Parashat VaYetze opens with Ya’akov’s fleeing to Charan. The recounting of his flight includes two incidents that he experiences while on his way. The first is the revelation he experiences at Bet El, and the second is the story of his meeting Rachel at the well. It is quite obvious that the first event holds major significance in Ya’akov’s life, helping to define the new adult Ya’akov as he departs his parents’ home, embarking on his independent journey of life. However, when we examine the story of the well it seems that it may in fact be a “superfluous” account of an incident that is of no importance.
The account opens with a lengthy – almost tedious – description of the routine of the local shepherds. They would not remove the heavy stone from the mouth of the well alone, but would rather gather together and in unison reveal the mouth of the well. Ya’akov’s single-handed act of removing the rock is specifically emphasized in contradistinction to this routine practice. It is interesting to note that the Torah does not speak of the shepherds, but rather of their “flocks” – thereby obscuring the individual identities of the shepherds while highlighting the persona of Rachel who is later to arrive at the well.
Another peculiar aspect of this incident is the dialogue that ensues between Ya’akov and the shepherds. Ya’akov attempts to converse with them, yet they answer him quite tersely, implying that they would rather no contact with him. Once again, this contrasts the familiarity and warmth, which we witness between Ya’akov and Rachel when she comes to the well: “And it was as Ya’akov saw Rachel… and Ya’akov stepped forward, and rolled the rock from the top of the well, and he gave water to the sheep of his uncle, Lavan. Ya’akov kissed Rachel and raised his voice and wept” (Bereshit 29:10, 11).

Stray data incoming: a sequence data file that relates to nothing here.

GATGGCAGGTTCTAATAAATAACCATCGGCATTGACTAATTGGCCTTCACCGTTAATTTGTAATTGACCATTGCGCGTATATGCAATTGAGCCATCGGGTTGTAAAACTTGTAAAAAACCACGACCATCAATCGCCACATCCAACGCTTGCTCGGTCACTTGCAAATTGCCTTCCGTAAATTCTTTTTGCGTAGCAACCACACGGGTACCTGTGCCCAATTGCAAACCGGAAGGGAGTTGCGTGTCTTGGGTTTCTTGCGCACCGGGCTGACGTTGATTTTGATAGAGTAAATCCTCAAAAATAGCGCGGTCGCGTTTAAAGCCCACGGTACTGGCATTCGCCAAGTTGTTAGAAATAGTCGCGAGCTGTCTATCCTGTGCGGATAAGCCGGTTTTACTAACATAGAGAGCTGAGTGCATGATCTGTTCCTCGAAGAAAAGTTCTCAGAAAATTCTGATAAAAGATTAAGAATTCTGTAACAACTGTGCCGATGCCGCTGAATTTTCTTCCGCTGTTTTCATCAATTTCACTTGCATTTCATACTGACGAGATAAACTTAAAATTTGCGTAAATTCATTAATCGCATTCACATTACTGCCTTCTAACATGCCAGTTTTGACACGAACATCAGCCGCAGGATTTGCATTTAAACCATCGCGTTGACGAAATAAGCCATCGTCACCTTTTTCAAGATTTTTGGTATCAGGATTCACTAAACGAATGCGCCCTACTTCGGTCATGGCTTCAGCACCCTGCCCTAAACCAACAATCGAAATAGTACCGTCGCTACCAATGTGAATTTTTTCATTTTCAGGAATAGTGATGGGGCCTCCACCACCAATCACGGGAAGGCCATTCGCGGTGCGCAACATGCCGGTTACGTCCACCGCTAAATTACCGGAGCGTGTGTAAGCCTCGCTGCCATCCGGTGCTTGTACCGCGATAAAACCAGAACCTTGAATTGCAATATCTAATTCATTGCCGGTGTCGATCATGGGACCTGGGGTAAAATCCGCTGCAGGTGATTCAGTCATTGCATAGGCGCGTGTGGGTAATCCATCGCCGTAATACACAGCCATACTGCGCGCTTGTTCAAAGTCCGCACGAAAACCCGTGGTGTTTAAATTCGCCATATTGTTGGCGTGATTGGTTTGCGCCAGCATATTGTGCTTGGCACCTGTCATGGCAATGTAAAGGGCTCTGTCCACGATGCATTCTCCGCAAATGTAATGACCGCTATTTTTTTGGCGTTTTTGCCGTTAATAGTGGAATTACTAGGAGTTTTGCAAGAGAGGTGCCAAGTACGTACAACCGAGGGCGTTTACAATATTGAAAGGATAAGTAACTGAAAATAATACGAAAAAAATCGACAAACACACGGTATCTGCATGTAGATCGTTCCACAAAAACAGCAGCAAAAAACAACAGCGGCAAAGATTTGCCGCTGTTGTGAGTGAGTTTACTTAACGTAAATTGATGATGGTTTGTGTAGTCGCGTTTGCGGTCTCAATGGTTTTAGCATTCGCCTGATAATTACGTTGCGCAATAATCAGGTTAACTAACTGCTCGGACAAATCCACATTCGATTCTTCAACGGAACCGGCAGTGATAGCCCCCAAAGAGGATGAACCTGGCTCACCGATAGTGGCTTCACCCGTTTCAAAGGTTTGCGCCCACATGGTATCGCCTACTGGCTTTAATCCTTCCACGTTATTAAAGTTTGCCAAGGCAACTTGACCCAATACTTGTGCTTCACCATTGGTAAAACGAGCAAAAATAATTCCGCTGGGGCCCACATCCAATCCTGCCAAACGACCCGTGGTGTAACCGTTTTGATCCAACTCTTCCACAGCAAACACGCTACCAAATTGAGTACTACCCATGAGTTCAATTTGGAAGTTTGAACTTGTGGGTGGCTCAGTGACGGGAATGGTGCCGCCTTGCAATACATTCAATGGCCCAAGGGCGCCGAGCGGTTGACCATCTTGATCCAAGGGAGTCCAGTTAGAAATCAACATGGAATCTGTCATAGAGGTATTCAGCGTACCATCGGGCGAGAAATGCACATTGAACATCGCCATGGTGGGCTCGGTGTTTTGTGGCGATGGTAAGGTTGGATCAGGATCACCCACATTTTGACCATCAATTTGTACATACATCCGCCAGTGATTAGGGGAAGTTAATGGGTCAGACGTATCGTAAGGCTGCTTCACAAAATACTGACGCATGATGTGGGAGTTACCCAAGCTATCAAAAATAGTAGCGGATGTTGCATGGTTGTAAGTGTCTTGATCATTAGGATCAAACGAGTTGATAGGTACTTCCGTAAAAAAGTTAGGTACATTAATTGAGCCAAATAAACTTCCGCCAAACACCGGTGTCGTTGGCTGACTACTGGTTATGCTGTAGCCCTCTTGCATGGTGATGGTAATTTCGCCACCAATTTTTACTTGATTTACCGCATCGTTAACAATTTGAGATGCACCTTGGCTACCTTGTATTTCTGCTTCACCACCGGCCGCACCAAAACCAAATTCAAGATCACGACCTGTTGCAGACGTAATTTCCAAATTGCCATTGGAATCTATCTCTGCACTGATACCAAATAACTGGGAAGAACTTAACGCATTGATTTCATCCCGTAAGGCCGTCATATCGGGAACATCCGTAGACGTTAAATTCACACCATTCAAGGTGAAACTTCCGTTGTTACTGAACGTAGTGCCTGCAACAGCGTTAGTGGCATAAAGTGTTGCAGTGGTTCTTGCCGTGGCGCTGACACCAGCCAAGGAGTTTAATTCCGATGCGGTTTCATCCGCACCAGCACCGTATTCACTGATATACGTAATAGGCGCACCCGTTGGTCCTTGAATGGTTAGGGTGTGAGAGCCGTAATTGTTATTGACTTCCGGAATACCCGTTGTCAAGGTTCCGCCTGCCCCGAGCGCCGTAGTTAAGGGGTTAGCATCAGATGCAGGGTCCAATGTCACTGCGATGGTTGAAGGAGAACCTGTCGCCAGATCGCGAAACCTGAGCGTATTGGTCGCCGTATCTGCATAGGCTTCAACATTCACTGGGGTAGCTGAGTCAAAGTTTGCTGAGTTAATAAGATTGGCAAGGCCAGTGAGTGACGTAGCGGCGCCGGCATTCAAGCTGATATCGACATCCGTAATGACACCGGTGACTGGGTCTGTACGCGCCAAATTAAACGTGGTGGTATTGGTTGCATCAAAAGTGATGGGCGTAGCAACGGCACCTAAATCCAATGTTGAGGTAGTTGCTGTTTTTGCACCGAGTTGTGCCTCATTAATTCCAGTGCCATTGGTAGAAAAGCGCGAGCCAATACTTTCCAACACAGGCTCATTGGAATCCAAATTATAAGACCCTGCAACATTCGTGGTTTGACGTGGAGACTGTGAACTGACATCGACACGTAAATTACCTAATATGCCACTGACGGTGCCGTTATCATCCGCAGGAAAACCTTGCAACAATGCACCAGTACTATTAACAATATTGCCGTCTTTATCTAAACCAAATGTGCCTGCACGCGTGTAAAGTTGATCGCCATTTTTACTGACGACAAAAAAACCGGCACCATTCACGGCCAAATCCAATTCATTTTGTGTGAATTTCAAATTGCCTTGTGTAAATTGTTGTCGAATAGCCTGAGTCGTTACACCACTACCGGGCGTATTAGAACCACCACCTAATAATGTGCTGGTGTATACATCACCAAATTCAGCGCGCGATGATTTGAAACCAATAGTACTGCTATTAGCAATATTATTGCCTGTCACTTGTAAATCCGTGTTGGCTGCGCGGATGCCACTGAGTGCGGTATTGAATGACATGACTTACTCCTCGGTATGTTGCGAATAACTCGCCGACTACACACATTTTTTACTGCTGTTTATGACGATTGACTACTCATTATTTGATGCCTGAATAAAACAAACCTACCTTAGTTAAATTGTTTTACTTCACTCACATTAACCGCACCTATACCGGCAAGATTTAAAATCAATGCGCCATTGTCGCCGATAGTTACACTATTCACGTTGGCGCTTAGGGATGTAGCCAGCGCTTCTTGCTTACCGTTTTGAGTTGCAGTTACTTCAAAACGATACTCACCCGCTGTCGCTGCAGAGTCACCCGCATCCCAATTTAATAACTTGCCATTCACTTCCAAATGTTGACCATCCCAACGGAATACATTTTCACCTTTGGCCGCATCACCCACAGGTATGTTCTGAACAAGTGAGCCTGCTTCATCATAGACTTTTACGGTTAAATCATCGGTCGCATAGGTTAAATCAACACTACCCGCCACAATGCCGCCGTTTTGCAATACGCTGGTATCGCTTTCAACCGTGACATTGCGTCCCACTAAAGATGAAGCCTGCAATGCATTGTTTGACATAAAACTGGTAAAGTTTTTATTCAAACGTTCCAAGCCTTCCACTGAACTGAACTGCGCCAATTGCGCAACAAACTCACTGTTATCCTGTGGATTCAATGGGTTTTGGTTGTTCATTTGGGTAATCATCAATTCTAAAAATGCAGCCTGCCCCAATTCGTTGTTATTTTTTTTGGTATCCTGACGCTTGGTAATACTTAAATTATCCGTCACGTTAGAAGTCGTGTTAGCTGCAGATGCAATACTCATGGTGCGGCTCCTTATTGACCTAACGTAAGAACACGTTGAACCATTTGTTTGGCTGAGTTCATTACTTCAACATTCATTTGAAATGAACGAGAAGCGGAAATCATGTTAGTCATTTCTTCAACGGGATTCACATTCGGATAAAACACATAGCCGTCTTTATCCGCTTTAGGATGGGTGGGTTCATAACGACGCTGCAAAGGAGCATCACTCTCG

How are we to understand this parashah? We may be aided in understanding this parashah by reviewing the prior events at Bet El. In both stories we see that Ya’akov relates to the other prime protagonist through a third medium – in our incident it is the well which serves as the medium and catalyst for his meeting and relationship with Rachel; in Bet El he envisages angels descending and ascending a ladder to the heavens, and it is through them that he is to connect with the Divine. These two incidents stand in sharp contrast to each other. At Bet El Ya’akov receives God’s revelation while in a slumber, passively becoming a receptacle for the Divine revelation while at the well it is the sensitive Ya’akov who initiates and acts. At Bet El Ya’akov stands before his G-d, whereas at the well he meets the woman who is to become his wife.
These two events complement each other and fuse together in beautiful harmony. Through both events the Torah illustrates – and illuminates – Ya’akov’s true nature. The significance of the duality in these two events is that in the service of G-d, it is not sufficient to merely turn to the Heavens and anticipate revelation; rather it is through the association with earthy humans that one is able to realize the Divine.